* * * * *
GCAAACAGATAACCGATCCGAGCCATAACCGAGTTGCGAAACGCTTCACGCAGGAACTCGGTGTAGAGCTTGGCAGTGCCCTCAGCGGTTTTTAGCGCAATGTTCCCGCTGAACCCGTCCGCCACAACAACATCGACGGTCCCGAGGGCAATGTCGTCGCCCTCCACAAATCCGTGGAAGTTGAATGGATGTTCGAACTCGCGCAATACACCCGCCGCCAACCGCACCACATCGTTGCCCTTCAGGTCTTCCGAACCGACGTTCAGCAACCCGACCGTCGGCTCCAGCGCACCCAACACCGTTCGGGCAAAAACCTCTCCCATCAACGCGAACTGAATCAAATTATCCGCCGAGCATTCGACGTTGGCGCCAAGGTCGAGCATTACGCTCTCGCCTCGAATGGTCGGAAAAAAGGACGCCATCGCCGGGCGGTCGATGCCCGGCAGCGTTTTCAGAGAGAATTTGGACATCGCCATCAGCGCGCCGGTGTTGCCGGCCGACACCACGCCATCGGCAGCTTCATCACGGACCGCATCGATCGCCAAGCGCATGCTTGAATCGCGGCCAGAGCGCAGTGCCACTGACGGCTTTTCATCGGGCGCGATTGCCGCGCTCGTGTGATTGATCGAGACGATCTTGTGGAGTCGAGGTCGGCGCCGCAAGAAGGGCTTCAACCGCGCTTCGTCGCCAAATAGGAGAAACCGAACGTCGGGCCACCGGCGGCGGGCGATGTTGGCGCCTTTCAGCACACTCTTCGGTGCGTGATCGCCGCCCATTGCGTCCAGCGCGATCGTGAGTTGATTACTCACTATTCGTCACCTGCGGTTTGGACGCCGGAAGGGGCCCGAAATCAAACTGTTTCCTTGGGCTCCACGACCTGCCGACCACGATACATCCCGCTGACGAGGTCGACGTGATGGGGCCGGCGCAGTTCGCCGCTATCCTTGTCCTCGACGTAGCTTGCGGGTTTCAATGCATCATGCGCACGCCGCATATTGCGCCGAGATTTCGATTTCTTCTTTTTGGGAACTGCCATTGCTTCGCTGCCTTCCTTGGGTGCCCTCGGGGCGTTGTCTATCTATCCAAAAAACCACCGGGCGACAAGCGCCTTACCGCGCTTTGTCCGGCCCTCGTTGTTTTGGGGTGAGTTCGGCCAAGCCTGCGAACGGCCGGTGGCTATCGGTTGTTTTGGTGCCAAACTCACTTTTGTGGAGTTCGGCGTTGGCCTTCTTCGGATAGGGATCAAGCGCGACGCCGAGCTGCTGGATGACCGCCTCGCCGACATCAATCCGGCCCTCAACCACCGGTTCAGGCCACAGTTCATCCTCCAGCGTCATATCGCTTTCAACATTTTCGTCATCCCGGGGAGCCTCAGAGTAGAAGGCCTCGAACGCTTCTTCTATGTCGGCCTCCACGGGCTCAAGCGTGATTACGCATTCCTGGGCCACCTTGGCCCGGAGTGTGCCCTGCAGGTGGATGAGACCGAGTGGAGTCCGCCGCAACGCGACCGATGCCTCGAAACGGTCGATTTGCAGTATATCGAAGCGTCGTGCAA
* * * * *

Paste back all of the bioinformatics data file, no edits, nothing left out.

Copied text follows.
GCAAACAGATAACCGATCCGAGCCATAACCGAGTTGCGAAACGCTTCACGCAGGAACTCGGTGTAGAGCTTGGCAGTGCCCTCAGCGGTTTTTAGCGCAATGTTCCCGCTGAACCCGTCCGCCACAACAACATCGACGGTCCCGAGGGCAATGTCGTCGCCCTCCACAAATCCGTGGAAGTTGAATGGATGTTCGAACTCGCGCAATACACCCGCCGCCAACCGCACCACATCGTTGCCCTTCAGGTCTTCCGAACCGACGTTCAGCAACCCGACCGTCGGCTCCAGCGCACCCAACACCGTTCGGGCAAAAACCTCTCCCATCAACGCGAACTGAATCAAATTATCCGCCGAGCATTCGACGTTGGCGCCAAGGTCGAGCATTACGCTCTCGCCTCGAATGGTCGGAAAAAAGGACGCCATCGCCGGGCGGTCGATGCCCGGCAGCGTTTTCAGAGAGAATTTGGACATCGCCATCAGCGCGCCGGTGTTGCCGGCCGACACCACGCCATCGGCAGCTTCATCACGGACCGCATCGATCGCCAAGCGCATGCTTGAATCGCGGCCAGAGCGCAGTGCCACTGACGGCTTTTCATCGGGCGCGATTGCCGCGCTCGTGTGATTGATCGAGACGATCTTGTGGAGTCGAGGTCGGCGCCGCAAGAAGGGCTTCAACCGCGCTTCGTCGCCAAATAGGAGAAACCGAACGTCGGGCCACCGGCGGCGGGCGATGTTGGCGCCTTTCAGCACACTCTTCGGTGCGTGATCGCCGCCCATTGCGTCCAGCGCGATCGTGAGTTGATTACTCACTATTCGTCACCTGCGGTTTGGACGCCGGAAGGGGCCCGAAATCAAACTGTTTCCTTGGGCTCCACGACCTGCCGACCACGATACATCCCGCTGACGAGGTCGACGTGATGGGGCCGGCGCAGTTCGCCGCTATCCTTGTCCTCGACGTAGCTTGCGGGTTTCAATGCATCATGCGCACGCCGCATATTGCGCCGAGATTTCGATTTCTTCTTTTTGGGAACTGCCATTGCTTCGCTGCCTTCCTTGGGTGCCCTCGGGGCGTTGTCTATCTATCCAAAAAACCACCGGGCGACAAGCGCCTTACCGCGCTTTGTCCGGCCCTCGTTGTTTTGGGGTGAGTTCGGCCAAGCCTGCGAACGGCCGGTGGCTATCGGTTGTTTTGGTGCCAAACTCACTTTTGTGGAGTTCGGCGTTGGCCTTCTTCGGATAGGGATCAAGCGCGACGCCGAGCTGCTGGATGACCGCCTCGCCGACATCAATCCGGCCCTCAACCACCGGTTCAGGCCACAGTTCATCCTCCAGCGTCATATCGCTTTCAACATTTTCGTCATCCCGGGGAGCCTCAGAGTAGAAGGCCTCGAACGCTTCTTCTATGTCGGCCTCCACGGGCTCAAGCGTGATTACGCATTCCTGGGCCACCTTGGCCCGGAGTGTGCCCTGCAGGTGGATGAGACCGAGTGGAGTCCGCCGCAACGCGACCGATGCCTCGAAACGGTCGATTTGCAGTATATCGAAGCGTCGTGCAA